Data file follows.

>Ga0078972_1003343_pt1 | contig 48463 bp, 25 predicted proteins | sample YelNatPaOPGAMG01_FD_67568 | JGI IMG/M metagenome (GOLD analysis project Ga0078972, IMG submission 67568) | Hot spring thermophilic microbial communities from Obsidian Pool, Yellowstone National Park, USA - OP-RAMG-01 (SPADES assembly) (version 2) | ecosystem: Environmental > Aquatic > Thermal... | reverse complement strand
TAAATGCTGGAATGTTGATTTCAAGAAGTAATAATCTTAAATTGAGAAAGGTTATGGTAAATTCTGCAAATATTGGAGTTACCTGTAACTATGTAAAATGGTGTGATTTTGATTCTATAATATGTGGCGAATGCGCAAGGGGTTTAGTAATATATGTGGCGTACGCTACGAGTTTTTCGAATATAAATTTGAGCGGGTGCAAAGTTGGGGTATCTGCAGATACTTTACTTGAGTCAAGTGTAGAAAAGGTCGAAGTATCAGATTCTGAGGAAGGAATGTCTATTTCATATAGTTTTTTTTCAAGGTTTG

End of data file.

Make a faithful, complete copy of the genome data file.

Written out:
>Ga0078972_1003343_pt1 | contig 48463 bp, 25 predicted proteins | sample YelNatPaOPGAMG01_FD_67568 | JGI IMG/M metagenome (GOLD analysis project Ga0078972, IMG submission 67568) | Hot spring thermophilic microbial communities from Obsidian Pool, Yellowstone National Park, USA - OP-RAMG-01 (SPADES assembly) (version 2) | ecosystem: Environmental > Aquatic > Thermal... | reverse complement strand
TAAATGCTGGAATGTTGATTTCAAGAAGTAATAATCTTAAATTGAGAAAGGTTATGGTAAATTCTGCAAATATTGGAGTTACCTGTAACTATGTAAAATGGTGTGATTTTGATTCTATAATATGTGGCGAATGCGCAAGGGGTTTAGTAATATATGTGGCGTACGCTACGAGTTTTTCGAATATAAATTTGAGCGGGTGCAAAGTTGGGGTATCTGCAGATACTTTACTTGAGTCAAGTGTAGAAAAGGTCGAAGTATCAGATTCTGAGGAAGGAATGTCTATTTCATATAGTTTTTTTTCAAGGTTTG